• Transportation Industry

To expand on question one. We probably could not easily hire a new employee now if we wanted t.

For the second question. We really have just re-prioritized our project list.

  • Anything that brings in new customers or retains our paying customers is first in our project queue.
  • Anything that enhances our current customers(paying or not) is second.
  • Lastly anything that only enhances our non-paying customers experience.
1

As a freelancer working mostly with small businesses and nonprofits, I'm not seeing any major changes thus far. I'm not sure whether it's because my clients are less affected, because working with me isn't a long-term committment (once the project is over, I'm gone unless they choose to start up a new one), or if it's just because the code needs to be written, but I haven't been noticably affected (yet).

1

I for myself found this article: "Is the Economic Crisis Having an Effect on Programmers?" which contains a link to interesting statistical data (Bureau of Labor Statistics)

1

I haven't seen any job cuts where I work because of the crisis, though I'm sure there will be some effects rolling through that I'm just not going to see.

Some projects have beeen postponed due to resource shortages or re-prioritizing where resources are going now but I doubt many things are from the economic crisis yet.

Morale is rather wildly varied. There are a couple of different extremes of reactions among the very stressed out because of so much to do and the contrast of those twiddling their thumbs as well as those of us that just have enough to keep us busy day to day.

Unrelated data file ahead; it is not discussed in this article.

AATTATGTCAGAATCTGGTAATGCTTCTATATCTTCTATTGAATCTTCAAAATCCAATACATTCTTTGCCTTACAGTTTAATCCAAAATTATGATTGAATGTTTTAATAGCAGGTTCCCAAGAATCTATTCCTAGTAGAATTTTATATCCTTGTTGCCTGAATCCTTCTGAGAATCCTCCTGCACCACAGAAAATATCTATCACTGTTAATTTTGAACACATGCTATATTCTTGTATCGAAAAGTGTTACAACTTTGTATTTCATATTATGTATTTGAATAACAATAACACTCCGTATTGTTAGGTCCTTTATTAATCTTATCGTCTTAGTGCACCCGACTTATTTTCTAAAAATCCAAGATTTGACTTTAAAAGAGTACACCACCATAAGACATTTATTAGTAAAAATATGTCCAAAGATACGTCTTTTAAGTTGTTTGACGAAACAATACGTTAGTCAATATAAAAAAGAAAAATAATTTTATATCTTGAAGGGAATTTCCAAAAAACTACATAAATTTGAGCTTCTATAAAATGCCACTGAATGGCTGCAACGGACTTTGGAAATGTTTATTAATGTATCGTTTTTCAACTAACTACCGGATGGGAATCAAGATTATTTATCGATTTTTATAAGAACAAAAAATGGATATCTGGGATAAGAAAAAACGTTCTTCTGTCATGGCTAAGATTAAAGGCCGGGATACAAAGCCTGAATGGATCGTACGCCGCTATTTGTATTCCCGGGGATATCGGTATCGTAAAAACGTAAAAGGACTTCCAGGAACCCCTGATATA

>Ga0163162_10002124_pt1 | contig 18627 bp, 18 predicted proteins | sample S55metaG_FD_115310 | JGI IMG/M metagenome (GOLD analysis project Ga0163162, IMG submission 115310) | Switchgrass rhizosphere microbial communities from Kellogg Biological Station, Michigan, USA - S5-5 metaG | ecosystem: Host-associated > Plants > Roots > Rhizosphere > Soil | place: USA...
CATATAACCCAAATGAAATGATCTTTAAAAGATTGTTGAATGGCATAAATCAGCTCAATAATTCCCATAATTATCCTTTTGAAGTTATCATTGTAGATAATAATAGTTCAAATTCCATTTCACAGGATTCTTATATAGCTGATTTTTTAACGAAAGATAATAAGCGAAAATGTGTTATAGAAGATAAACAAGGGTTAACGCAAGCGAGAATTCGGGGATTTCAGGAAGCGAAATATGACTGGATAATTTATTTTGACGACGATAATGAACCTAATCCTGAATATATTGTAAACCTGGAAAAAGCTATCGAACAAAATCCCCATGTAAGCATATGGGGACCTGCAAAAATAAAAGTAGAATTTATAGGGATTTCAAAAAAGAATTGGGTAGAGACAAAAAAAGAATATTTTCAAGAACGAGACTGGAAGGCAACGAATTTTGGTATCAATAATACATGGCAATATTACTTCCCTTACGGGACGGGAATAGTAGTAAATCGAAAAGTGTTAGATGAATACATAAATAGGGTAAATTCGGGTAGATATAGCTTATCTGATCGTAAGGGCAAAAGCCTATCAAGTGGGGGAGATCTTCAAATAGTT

My company operates selling mostly hardware and software though there should be some exceptions made for custom consulting work or custom products for particular clients. I work in the IS department of this company, not where most of the software developers are though.

1

Maybe I can come at this from a different angle, since I'm just at the end of college now. Recruiting here didn't seem to have tapered off any in comparison to what I've seen in past years, although that is hard to quantify.

Personally, I was mostly interviewing with small financial companies (hedge fund/prop. trading) - all these were weathering the downturn very well and were still hiring (and hired me).

I talked with colleagues from two past internships, and one company (enterprise search) had mostly frozen hiring and laid off some people. The other (consulting) was seeing fewer clients come in the door, but was managing.

That's about all the insight I've got, hope that's helpful!

1

The #1 key question is: How do we anticipate where some of the $700 Billion dollars worth of stimulus packages is going to go toward software development, and where do we go to get in line ^H^H^H^H^H^H^H help out?

1

Major cuts at my employer although I'm safe from them.